I doubt it's drought related since all of NC has had plenty of rain this summer. My guess is that the mower blade is dull as crap and is shredding the blades, causing harm and stress to the grass. May be some brown patch mixed in too as a result.

Can you get a close up shot??
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Old 07-13-2013, 12:38 AM
JBradshaw00 JBradshaw00 is offline
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I will try to get a close up shot, i have to swing by to measure for mulch there also.

aslo let me add that I'm not licensed to apply chemicals, so anything i can apply will be over the counter. This guy wants me to help him, he does not want to get mixed up with a big name company again.


Another important thing to note that I found out today: Before i began mowing this yard (mid may) it had went weeks and weeks without being mowed. He said it was 10-11" and he rented a mower and mowed it at 4.5" and bagged it. The yard has consistently been browning and getting very brittle by the week.

I cant speak for the previous mowers, but my blades stay sharp.

ANY help with this would be greatly appreciated.
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Old 07-13-2013, 04:01 AM
Victorsaur Victorsaur is offline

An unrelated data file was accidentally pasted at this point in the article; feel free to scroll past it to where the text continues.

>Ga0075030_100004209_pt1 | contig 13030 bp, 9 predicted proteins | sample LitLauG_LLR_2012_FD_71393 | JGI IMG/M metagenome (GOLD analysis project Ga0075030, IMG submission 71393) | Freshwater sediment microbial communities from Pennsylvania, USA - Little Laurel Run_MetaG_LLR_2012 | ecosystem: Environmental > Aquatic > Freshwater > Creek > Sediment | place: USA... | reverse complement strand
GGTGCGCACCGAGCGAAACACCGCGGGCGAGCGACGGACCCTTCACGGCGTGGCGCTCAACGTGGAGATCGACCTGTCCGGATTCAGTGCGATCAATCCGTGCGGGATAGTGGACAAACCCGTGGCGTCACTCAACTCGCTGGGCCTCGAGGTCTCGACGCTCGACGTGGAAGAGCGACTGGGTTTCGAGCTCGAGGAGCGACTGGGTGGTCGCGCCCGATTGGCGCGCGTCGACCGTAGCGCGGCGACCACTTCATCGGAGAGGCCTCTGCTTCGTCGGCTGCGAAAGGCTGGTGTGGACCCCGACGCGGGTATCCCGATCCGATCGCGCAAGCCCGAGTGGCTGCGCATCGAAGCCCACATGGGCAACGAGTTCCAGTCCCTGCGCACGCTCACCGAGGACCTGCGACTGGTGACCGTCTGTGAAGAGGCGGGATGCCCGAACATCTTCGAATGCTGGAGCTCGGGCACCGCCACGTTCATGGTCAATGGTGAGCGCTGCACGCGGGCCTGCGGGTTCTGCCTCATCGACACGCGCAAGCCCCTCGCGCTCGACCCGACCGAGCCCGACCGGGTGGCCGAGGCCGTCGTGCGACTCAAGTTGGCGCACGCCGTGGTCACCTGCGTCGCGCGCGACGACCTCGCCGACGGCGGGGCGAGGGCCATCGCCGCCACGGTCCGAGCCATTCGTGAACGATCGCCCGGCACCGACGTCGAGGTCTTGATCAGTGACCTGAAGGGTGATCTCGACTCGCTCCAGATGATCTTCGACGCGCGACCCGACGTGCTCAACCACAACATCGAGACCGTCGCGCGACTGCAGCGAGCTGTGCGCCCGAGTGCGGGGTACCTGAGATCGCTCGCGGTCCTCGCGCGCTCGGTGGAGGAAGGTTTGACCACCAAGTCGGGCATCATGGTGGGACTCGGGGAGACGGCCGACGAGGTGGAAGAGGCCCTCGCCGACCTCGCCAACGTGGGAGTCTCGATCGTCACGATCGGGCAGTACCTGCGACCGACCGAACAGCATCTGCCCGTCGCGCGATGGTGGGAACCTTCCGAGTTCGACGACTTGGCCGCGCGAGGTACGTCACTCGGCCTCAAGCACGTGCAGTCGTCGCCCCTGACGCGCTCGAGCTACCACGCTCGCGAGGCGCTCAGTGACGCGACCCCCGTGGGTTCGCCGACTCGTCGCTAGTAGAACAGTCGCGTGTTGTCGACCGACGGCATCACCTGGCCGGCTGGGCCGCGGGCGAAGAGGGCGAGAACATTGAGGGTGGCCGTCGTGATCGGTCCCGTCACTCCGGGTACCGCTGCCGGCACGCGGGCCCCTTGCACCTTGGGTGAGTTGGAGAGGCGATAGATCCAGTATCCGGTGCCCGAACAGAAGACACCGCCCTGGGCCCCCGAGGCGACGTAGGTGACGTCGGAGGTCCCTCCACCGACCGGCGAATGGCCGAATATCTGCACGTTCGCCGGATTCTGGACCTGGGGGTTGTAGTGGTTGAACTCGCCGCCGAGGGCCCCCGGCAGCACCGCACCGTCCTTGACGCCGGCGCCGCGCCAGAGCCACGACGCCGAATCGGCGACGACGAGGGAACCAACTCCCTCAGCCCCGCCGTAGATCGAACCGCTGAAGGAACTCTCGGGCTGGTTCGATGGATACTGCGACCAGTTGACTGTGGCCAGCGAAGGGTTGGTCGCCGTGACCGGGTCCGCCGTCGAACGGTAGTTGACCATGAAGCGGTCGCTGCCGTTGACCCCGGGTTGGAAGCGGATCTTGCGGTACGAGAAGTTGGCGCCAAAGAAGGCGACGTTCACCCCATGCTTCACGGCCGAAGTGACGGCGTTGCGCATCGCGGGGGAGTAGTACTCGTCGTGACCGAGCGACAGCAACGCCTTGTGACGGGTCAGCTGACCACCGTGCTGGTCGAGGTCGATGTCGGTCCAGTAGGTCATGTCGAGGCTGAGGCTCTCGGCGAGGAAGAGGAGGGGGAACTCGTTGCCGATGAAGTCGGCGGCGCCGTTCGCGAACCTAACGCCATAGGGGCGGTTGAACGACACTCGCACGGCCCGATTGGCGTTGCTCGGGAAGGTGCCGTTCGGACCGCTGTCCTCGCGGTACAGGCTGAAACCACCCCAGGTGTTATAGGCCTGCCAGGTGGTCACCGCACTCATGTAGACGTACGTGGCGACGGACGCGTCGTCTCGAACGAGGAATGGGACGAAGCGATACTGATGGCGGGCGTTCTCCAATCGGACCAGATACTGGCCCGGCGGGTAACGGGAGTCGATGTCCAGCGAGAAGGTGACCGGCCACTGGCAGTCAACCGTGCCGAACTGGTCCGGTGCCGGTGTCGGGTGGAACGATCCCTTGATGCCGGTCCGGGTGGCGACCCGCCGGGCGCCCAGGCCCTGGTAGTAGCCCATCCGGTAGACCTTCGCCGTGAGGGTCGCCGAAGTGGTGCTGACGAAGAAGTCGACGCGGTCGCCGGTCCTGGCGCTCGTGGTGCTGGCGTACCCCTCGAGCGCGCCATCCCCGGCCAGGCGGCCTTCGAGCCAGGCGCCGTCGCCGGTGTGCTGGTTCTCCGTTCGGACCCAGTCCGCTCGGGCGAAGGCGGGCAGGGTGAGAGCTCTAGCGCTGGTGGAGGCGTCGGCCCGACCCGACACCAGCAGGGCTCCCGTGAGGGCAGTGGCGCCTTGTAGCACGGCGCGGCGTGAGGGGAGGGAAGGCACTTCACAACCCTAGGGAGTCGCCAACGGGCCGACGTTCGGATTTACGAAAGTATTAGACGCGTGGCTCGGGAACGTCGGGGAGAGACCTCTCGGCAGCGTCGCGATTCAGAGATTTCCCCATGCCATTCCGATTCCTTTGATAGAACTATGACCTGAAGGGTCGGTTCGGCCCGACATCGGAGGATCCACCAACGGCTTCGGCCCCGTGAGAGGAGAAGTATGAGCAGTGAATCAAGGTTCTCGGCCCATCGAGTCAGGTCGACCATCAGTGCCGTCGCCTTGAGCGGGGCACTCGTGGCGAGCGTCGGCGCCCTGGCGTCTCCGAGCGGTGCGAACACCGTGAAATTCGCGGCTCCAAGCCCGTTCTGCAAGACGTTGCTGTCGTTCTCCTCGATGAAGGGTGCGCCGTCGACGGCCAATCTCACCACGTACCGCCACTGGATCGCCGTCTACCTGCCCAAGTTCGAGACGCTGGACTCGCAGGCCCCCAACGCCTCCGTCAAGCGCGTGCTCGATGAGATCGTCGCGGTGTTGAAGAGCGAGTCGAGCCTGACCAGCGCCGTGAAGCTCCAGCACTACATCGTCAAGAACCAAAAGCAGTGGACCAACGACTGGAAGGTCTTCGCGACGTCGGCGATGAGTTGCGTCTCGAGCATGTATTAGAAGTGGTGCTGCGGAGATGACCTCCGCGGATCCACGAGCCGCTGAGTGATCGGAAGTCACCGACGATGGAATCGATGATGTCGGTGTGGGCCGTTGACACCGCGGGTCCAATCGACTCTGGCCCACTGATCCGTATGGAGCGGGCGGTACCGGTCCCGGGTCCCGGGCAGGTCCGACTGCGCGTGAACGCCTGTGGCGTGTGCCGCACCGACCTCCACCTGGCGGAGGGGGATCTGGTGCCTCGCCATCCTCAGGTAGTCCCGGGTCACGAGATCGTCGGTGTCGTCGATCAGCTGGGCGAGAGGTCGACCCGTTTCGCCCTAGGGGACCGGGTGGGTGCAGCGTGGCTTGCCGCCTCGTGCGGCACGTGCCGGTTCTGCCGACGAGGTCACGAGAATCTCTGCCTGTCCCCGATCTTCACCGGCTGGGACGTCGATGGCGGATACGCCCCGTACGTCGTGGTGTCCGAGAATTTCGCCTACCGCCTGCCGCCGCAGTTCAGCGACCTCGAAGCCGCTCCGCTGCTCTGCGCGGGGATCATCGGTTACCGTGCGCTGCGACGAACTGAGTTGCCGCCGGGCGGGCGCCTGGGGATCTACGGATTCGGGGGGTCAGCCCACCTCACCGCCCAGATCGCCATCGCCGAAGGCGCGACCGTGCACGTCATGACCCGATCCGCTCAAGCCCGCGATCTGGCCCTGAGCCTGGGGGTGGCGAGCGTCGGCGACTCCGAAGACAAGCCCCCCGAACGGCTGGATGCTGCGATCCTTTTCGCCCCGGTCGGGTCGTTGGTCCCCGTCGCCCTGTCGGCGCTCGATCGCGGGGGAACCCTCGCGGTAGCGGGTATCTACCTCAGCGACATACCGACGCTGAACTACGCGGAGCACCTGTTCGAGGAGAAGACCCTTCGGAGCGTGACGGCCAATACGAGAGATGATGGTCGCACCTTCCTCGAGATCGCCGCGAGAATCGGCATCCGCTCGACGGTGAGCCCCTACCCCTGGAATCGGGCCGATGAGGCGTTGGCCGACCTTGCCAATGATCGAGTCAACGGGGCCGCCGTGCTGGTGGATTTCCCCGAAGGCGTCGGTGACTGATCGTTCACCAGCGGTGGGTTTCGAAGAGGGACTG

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Hello my fellow North Carolinian.

According to the somebody the cooperative extention calls the "guru" on fertilization in NC, now is NOT a good time to fertilize tall fescue, which is what I'm guessing you have there. He told me no fertilizer at all this time of the year. I really doubt that is a fertilization problem from the looks of it.
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Old 07-15-2013, 10:12 AM
Smallaxe Smallaxe is offline
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Quote:
Originally Posted by JBradshaw00 View Post
... Another important thing to note that I found out today: Before i began mowing this yard (mid may) it had went weeks and weeks without being mowed. He said it was 10-11" and he rented a mower and mowed it at 4.5" and bagged it. The yard has consistently been browning and getting very brittle by the week. ...
There is your answer... it has the same response as a "Hayfield"... the stem of the plant get thicker and taller as the plant grows and the blade is now cut off and all that is left is stem and sheath... it regrows as time passes and there is nothing wrong... this will be an opportunity for weeds and possible death to individual grass plants,,, so advise the client that what he did is not the thing to do... be patient...
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Now that I know that clay's texture(platelets) has nothing to do with water infiltration, percolation, or drainage
,,, I wonder what does...
*
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Old 09-29-2013, 12:28 AM
JohnnyRocker JohnnyRocker is offline
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Never ceases to amaze me regarding the questions from the "pros" on this site. I mean...if you really think you may dump fertilizer on a fescue lawn in July...should you even be doing it? Some are best to stick to their paper flyers with their cut-throat rates, not paying taxes, and lugging around their home-owner John Deere model mower they got at Home Depot behind their 1988 minivan.